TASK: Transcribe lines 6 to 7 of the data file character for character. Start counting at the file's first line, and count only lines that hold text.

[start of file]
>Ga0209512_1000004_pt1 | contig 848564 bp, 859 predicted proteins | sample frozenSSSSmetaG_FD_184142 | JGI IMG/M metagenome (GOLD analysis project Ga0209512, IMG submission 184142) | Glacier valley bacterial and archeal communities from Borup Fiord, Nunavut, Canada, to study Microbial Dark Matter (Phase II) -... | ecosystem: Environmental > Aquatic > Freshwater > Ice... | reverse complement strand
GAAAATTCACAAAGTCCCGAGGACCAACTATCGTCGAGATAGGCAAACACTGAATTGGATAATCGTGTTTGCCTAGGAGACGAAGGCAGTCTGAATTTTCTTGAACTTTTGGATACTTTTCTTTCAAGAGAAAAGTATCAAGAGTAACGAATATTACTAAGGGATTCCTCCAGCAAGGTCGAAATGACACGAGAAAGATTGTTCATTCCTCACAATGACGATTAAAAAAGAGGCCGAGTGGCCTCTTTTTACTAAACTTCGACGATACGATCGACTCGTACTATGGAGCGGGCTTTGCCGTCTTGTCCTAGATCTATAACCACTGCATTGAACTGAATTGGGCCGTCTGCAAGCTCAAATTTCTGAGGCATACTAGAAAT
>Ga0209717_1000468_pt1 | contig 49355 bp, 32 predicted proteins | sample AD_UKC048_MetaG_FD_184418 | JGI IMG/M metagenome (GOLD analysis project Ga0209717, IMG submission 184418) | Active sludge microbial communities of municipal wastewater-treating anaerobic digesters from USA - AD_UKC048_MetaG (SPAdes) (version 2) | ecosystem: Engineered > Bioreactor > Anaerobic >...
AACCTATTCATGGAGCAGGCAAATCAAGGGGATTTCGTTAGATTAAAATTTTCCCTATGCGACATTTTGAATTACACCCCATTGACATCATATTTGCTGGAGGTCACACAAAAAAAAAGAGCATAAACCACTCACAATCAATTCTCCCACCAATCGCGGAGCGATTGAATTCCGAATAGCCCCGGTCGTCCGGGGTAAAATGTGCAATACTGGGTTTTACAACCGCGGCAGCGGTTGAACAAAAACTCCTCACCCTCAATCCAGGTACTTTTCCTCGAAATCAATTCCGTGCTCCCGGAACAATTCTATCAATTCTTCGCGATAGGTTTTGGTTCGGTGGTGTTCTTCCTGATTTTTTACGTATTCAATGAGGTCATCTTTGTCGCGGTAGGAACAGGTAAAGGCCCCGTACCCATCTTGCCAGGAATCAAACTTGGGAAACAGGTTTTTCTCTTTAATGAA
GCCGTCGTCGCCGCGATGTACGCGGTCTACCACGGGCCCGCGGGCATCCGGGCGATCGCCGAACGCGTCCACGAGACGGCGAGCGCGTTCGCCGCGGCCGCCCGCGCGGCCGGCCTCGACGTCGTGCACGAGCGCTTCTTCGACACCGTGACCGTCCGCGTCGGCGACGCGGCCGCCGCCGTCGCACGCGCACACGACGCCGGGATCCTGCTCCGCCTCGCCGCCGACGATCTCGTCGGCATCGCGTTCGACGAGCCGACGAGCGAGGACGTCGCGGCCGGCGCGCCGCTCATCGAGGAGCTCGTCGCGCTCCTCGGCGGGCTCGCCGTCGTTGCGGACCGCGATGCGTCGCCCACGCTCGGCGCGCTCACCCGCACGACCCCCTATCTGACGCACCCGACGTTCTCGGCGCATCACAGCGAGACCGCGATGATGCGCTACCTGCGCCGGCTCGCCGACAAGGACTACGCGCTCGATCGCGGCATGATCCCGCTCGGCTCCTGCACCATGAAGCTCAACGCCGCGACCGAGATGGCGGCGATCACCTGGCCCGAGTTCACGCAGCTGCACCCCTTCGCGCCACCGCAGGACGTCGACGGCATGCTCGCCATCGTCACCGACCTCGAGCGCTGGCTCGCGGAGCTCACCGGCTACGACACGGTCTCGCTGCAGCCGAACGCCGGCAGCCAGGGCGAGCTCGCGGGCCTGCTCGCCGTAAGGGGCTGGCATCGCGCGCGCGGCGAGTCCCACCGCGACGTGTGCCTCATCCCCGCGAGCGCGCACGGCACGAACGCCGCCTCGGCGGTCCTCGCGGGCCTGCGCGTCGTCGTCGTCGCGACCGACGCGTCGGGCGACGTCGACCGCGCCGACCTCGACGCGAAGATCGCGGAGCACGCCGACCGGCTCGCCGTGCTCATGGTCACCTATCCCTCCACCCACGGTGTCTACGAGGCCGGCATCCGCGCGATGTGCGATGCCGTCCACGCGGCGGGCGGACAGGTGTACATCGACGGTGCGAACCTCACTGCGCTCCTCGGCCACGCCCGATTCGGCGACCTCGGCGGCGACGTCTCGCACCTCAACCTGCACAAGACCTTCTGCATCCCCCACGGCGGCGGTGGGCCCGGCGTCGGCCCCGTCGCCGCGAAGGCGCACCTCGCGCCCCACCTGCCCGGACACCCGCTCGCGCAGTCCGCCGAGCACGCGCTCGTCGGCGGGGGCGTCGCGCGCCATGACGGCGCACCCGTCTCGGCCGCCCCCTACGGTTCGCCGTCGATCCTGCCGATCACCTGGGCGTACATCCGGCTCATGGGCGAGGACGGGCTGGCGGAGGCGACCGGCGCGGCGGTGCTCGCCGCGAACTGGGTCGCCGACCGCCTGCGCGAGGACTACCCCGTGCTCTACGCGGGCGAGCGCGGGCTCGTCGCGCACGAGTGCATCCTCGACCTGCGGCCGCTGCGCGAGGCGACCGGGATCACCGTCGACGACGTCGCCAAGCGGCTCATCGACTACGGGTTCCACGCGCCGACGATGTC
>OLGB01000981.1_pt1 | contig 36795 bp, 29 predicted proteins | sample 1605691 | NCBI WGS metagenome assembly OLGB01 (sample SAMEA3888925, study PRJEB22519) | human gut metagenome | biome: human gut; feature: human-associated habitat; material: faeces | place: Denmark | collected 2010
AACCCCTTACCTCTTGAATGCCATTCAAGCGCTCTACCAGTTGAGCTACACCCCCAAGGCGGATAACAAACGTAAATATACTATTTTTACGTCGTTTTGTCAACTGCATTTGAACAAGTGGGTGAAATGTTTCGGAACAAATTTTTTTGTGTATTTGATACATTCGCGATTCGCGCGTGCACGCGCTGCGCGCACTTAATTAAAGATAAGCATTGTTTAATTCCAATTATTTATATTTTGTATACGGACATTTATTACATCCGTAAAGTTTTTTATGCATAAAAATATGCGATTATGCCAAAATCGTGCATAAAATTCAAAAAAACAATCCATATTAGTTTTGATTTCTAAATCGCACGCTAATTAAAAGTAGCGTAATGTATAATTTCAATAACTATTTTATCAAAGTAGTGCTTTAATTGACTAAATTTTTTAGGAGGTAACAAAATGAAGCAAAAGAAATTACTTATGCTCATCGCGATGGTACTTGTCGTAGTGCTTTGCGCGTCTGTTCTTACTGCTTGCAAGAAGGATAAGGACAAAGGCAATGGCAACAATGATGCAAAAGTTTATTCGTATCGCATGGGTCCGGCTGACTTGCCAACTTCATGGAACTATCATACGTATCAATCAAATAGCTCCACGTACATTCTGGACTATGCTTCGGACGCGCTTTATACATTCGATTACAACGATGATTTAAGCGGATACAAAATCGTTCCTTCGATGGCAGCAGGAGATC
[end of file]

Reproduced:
>OLGB01000981.1_pt1 | contig 36795 bp, 29 predicted proteins | sample 1605691 | NCBI WGS metagenome assembly OLGB01 (sample SAMEA3888925, study PRJEB22519) | human gut metagenome | biome: human gut; feature: human-associated habitat; material: faeces | place: Denmark | collected 2010
AACCCCTTACCTCTTGAATGCCATTCAAGCGCTCTACCAGTTGAGCTACACCCCCAAGGCGGATAACAAACGTAAATATACTATTTTTACGTCGTTTTGTCAACTGCATTTGAACAAGTGGGTGAAATGTTTCGGAACAAATTTTTTTGTGTATTTGATACATTCGCGATTCGCGCGTGCACGCGCTGCGCGCACTTAATTAAAGATAAGCATTGTTTAATTCCAATTATTTATATTTTGTATACGGACATTTATTACATCCGTAAAGTTTTTTATGCATAAAAATATGCGATTATGCCAAAATCGTGCATAAAATTCAAAAAAACAATCCATATTAGTTTTGATTTCTAAATCGCACGCTAATTAAAAGTAGCGTAATGTATAATTTCAATAACTATTTTATCAAAGTAGTGCTTTAATTGACTAAATTTTTTAGGAGGTAACAAAATGAAGCAAAAGAAATTACTTATGCTCATCGCGATGGTACTTGTCGTAGTGCTTTGCGCGTCTGTTCTTACTGCTTGCAAGAAGGATAAGGACAAAGGCAATGGCAACAATGATGCAAAAGTTTATTCGTATCGCATGGGTCCGGCTGACTTGCCAACTTCATGGAACTATCATACGTATCAATCAAATAGCTCCACGTACATTCTGGACTATGCTTCGGACGCGCTTTATACATTCGATTACAACGATGATTTAAGCGGATACAAAATCGTTCCTTCGATGGCAGCAGGAGATC